Countries in the region that wish to create a new modern transport system should consider the following question: can liberalisation help to increase the share of rail transport?

Undoubtedly, the answer will be yes, if liberalisation creates competition between rail operators based on improving service quality and curbing prices. New operators entering the market can only succeed through high levels of quality and reasonable prices, thus forcing the traditional monopoly companies to improve and creating a positive spiral for the benefit of the market and passengers.

The Italian experience may be the most advanced in Europe and is of great importance in this respect both in the transport of freight and in the transport of passengers by high speed rail.

In the case of freight liberalisation, this affected primarily international connections between Italy and central and northern regions of Europe through the central Alpine arch (Sempione, Gottardo and Brenner). When new operators, which all aimed to increase the quality of service (in the case of freight this mainly means punctuality), entered the market, the established market operator reacted positively by aligning itself with the same levels of punctuality. The result was annual growth of 10% from 2000 (compared to an annual growth of 1-2% in the 90 years prior to liberalisation), an increase that lasted almost until the end of the first decade of this century, when a serious economic crisis significantly reduced volume of freight transported.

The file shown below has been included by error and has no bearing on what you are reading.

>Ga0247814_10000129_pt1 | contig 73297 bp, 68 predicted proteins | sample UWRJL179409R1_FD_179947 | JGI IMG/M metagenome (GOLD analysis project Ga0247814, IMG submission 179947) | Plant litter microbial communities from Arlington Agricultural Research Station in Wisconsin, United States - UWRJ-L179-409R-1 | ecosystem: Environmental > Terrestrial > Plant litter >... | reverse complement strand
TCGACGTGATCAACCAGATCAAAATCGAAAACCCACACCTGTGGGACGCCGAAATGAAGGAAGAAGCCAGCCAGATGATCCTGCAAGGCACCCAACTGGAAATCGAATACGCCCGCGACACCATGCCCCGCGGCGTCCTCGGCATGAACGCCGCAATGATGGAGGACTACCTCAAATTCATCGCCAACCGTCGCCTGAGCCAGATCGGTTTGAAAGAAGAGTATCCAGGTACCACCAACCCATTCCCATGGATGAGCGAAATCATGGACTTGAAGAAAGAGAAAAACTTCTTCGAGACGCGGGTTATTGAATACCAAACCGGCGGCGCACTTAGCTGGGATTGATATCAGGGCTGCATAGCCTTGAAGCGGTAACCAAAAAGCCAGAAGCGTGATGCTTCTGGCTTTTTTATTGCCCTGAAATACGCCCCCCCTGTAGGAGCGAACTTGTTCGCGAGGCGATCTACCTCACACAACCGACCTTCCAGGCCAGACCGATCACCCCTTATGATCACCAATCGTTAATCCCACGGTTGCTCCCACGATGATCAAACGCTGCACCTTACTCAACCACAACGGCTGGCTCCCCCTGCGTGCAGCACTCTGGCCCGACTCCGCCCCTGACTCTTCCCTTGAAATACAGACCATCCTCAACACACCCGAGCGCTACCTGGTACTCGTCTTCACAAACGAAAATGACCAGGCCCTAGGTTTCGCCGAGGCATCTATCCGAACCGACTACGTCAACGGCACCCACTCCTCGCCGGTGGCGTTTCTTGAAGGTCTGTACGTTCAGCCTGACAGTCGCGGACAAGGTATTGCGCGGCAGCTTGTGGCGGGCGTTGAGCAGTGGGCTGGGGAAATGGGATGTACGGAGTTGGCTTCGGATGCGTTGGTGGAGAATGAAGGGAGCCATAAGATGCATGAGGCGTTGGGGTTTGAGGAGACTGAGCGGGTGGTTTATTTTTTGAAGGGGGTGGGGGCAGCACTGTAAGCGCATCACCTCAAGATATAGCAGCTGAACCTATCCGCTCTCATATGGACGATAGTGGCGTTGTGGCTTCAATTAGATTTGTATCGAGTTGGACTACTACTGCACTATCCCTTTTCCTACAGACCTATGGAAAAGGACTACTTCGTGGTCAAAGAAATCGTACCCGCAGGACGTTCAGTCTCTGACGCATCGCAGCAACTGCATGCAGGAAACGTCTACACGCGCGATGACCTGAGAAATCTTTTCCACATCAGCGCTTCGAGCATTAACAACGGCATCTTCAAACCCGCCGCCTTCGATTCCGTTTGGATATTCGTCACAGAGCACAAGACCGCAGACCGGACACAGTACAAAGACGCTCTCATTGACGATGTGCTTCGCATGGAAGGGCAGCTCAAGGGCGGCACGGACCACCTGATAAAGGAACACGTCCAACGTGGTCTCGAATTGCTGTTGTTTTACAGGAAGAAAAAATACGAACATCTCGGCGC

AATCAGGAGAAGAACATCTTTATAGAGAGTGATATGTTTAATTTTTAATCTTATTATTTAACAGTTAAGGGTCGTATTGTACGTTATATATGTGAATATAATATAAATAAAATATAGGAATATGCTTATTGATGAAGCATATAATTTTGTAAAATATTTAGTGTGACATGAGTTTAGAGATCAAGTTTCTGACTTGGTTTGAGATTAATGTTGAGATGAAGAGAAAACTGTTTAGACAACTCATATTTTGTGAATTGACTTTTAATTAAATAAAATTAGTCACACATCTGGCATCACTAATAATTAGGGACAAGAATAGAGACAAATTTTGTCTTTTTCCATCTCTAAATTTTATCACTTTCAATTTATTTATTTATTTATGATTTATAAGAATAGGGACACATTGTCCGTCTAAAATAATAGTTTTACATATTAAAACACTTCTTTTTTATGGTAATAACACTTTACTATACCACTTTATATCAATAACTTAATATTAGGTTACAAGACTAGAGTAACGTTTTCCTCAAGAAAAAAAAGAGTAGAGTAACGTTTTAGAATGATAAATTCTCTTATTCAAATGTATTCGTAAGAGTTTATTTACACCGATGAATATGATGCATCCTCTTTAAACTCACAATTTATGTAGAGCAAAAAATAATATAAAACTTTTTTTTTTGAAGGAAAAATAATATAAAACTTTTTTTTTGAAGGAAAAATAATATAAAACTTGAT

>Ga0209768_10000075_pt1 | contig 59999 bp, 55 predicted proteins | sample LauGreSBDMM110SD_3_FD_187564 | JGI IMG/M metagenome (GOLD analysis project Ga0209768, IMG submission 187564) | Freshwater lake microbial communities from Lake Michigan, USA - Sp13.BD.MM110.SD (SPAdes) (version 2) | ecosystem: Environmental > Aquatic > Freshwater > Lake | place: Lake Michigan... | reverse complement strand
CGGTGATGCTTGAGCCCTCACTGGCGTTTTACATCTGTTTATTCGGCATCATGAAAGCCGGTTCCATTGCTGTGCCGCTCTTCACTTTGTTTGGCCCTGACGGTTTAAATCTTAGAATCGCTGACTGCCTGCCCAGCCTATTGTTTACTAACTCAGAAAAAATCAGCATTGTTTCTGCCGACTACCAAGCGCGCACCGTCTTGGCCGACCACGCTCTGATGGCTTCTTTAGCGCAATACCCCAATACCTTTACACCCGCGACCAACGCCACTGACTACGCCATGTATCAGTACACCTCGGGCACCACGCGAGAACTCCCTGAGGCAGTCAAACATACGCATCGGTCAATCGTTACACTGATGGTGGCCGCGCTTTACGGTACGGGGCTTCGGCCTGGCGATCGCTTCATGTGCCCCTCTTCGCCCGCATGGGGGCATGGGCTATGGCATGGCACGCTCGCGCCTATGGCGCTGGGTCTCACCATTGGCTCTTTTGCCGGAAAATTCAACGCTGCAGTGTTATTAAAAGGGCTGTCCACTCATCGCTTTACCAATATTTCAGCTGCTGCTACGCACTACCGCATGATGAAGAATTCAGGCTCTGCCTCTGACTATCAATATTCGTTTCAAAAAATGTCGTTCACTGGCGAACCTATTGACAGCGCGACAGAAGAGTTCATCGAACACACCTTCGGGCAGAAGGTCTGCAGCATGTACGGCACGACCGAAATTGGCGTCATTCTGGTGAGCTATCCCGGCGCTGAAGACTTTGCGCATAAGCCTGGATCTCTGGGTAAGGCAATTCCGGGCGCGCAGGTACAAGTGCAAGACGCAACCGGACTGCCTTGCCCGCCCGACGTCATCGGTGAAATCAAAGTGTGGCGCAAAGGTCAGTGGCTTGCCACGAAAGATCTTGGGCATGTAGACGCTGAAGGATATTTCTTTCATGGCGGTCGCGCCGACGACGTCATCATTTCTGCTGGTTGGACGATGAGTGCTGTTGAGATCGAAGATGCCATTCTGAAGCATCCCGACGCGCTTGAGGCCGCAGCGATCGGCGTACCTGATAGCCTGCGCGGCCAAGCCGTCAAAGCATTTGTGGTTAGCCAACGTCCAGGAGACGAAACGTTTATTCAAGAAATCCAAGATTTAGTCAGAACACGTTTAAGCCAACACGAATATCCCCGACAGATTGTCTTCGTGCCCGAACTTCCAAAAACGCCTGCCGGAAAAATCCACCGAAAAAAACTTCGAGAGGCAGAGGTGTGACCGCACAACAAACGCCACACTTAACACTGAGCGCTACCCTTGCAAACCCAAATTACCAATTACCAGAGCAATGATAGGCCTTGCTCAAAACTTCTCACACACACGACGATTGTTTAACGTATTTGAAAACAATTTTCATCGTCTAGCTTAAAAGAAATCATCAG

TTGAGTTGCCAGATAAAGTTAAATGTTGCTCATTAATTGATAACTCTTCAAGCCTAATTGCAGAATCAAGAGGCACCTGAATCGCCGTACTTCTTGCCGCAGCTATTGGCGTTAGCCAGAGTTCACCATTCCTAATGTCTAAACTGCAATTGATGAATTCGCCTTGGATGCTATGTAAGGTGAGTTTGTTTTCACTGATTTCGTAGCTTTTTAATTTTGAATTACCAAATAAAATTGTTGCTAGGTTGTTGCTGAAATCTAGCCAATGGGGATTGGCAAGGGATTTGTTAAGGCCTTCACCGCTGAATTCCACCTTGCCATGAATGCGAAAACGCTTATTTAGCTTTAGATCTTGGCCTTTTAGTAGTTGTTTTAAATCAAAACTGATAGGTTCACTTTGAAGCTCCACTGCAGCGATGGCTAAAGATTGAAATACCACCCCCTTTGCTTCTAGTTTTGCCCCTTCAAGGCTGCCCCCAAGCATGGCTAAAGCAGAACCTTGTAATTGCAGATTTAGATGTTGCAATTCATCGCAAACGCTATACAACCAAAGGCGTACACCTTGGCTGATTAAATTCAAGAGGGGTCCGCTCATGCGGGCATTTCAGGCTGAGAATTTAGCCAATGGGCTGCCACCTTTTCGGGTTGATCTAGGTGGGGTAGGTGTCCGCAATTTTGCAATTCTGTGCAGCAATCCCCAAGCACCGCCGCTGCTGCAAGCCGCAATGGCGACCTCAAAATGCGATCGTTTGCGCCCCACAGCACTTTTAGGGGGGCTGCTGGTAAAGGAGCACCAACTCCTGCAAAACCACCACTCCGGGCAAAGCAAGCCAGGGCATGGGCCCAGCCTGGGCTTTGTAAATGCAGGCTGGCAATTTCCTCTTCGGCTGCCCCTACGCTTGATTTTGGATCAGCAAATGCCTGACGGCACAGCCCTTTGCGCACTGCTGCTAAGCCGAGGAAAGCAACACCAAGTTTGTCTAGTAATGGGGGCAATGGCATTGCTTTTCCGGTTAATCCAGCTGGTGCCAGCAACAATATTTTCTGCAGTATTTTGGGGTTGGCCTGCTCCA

In the case of passenger traffic, liberalisation has affected the services offered in the new Italian high-speed rail network (Turin-Milan-Bologna-Florence-Rome-Naples, around 1,000 km) and resulted in a new railway company, Nuovo Trasporto Viaggiatori (NTV), entering the market in April 2012. Since then the company has been competing successfully with the old monopoly (Trenitalia).

The result was very positive and can be generalised as follows: in one year alone (i.e. 2012), during a severe economic crisis that hit almost all economy sectors, the high-speed rail ridership increased by 15% compared with the previous year. For example, NTV transported more than two million passengers and its competitor’s (Trenitalia’s), traffic volume not only suffered no reduction, but even increased by 6–7%.

This increase was due to a significant improvement in the quality-price ratio of the service (the quality was much higher while the prices were reduced by 30%) and is distributed as follows: one-third can be accounted for passengers switching to rail from air, another third for those switching from private road transport and the rest for new passengers attracted by an improvement of services and lower prices.

Of course, the Italian experience also shows that liberalisation is a complex and delicate process and requires a host of other improvements.

One solution is a complete separation, not only from the point of view of accounting, but also in terms of belonging to the same company, between the company providing infrastructure management and responsible for security, and companies that operate the services. This allows for all rail operators to engage in equal competitive conditions.

Currently, in all countries, infrastructure managers are members of the same monopolistic company to which the state railway operator belongs. This enables the later to enjoy a significant and unjustified competitive advantage.

At a time when the countries of the region are launching large-scale programs of modernisation and improvements in the transport sector and, in particular, the rail network, the liberalisation of the industry and the separation of the operating companies from the infrastructure managers are two issues requiring discussion and solution in the shortest possible time.